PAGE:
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I Am Sitting in a Room; for voice on tape (Lucier, Alvin), 1970Dream House (La Monte Young), 1962

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With DeMarinis, what narration chiefly consists of disperses: narration follows a line, steers along a dramaturgy which has been prescribed or even developed ad hoc towards an end, often aims towards a resolution or relaxation. If one removes this line from a narrative structure, then what remains is a detemporalized gesture of showing. Detemporalized does not have to mean that duration does not play a role, but that the focus is not on the logical sequence from the beginning to the end. Temporal duration only provides ‹space› for a lengthened snapshot or a multi-perspective view of a phenomenon in order to be able to concentrate on a single phenomenon, a kind of detailed shot or purification of the same.

Alvin Lucier's performance «I Am Sitting in a Room» (1969) is based on a constant development from one state to another. However in reality, what we are hearing is only different stages of one and the same phenomenon: the specific resonance of a space. Lucier plays his voice through a loudspeaker into the room and repeatedly records the sound until due to the resonance frequencies of the space, the text becomes unrecognizable. The text to be spoken is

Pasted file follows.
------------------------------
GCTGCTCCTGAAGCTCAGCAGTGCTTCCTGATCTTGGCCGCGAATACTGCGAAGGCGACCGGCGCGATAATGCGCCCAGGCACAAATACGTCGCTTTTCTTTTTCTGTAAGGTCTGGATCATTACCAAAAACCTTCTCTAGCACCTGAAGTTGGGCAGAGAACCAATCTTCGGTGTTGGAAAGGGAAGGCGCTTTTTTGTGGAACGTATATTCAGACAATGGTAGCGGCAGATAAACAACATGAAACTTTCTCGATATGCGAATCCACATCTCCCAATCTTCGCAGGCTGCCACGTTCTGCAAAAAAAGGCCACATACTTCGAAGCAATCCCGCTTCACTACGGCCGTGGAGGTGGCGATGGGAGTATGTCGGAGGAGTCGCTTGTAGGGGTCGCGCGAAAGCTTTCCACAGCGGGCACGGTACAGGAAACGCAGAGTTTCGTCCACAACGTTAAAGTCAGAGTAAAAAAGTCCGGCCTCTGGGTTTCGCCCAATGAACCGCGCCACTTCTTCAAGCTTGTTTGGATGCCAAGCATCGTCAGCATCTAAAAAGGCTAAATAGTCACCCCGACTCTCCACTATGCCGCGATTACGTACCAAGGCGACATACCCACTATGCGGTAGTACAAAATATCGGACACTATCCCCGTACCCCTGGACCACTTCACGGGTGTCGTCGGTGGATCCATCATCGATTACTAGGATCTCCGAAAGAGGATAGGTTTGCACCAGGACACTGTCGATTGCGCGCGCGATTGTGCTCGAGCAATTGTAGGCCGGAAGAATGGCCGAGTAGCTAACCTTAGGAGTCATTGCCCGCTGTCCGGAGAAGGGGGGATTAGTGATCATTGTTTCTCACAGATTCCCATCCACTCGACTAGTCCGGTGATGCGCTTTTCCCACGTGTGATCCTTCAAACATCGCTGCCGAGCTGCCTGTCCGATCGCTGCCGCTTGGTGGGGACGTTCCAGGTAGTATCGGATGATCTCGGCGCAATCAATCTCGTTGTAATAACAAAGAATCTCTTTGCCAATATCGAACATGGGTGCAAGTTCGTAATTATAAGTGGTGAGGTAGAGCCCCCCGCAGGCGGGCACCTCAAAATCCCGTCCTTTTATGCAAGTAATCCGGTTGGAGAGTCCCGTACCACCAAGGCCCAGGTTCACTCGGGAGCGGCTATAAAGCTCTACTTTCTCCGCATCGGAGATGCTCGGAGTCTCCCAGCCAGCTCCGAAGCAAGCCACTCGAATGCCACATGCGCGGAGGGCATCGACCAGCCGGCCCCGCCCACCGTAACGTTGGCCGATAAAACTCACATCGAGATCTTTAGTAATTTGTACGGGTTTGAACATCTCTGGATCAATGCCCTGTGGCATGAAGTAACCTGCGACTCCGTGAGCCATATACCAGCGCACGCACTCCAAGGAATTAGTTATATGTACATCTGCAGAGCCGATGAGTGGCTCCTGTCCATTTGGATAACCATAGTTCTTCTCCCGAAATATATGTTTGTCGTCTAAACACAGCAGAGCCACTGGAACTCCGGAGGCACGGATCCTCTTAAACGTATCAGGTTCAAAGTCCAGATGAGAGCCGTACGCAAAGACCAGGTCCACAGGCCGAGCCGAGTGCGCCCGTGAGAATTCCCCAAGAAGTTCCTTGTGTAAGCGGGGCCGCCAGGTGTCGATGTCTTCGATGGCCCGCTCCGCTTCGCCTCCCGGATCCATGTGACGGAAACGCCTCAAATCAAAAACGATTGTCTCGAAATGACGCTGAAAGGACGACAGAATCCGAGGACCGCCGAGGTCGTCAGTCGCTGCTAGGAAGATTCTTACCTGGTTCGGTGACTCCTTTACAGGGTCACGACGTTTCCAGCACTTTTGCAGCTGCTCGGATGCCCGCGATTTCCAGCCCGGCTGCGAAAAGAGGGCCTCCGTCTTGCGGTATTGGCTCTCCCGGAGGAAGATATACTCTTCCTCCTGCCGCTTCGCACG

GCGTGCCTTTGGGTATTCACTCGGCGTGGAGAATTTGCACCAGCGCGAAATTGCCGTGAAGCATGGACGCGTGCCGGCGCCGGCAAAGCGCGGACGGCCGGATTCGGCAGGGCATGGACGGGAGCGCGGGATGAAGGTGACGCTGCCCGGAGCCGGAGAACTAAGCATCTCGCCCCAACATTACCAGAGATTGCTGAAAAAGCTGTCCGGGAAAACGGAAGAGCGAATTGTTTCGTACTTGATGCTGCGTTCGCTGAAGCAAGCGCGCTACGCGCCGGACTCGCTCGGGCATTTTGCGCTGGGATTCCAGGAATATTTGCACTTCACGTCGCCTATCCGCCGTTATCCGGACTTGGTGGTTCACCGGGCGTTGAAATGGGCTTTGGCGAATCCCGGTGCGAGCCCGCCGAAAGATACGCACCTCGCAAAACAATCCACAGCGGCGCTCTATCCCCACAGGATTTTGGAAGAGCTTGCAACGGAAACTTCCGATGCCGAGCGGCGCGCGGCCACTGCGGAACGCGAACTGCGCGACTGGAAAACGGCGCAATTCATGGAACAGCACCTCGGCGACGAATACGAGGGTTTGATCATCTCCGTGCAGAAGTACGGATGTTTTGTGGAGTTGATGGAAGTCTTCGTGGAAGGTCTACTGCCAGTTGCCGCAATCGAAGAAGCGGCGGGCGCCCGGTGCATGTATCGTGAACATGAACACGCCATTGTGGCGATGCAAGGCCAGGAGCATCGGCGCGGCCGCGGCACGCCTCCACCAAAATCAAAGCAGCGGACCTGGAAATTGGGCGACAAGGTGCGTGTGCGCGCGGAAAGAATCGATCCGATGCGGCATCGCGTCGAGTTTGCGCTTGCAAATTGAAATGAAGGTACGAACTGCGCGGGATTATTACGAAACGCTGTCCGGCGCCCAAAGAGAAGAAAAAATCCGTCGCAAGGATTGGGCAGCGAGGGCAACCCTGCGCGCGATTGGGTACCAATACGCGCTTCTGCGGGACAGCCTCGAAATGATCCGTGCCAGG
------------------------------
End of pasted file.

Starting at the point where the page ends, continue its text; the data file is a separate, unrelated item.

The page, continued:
libretto, score, performance instruction and comment in one.[56] By reversing a relation, the perspective changes: Our normal understanding is that the spatial reverberation is the coloring appendage of objects expressing themselves sonically. However, now the space expresses itself in the reverberation of a sounding object whose own sonic quality is only a coloring addition to the experience of space. The space changes from the surrounding context to the object.

La Monte Young's installations allow time to stand still to different degrees. In 1962 he conceived of the «Dream House» as a kind of laboratory; in the 1980s he used it to investigate the long-term effects of purely tuned intervals of sine tones on the psyche. The series of «Drift Studies» explore the sublime phenomenon of a minimally out-of-tune pure interval. Later installations with large sets of minutely tuned sine tones use interference to form infinitely complex volume distributions of the individual frequencies in space. Each location in the space contains other tone combinations. If the listener moves, he/she hears a thunderstorm of alternating sound patterns; if he/she is still, the music stands still in time.[57]

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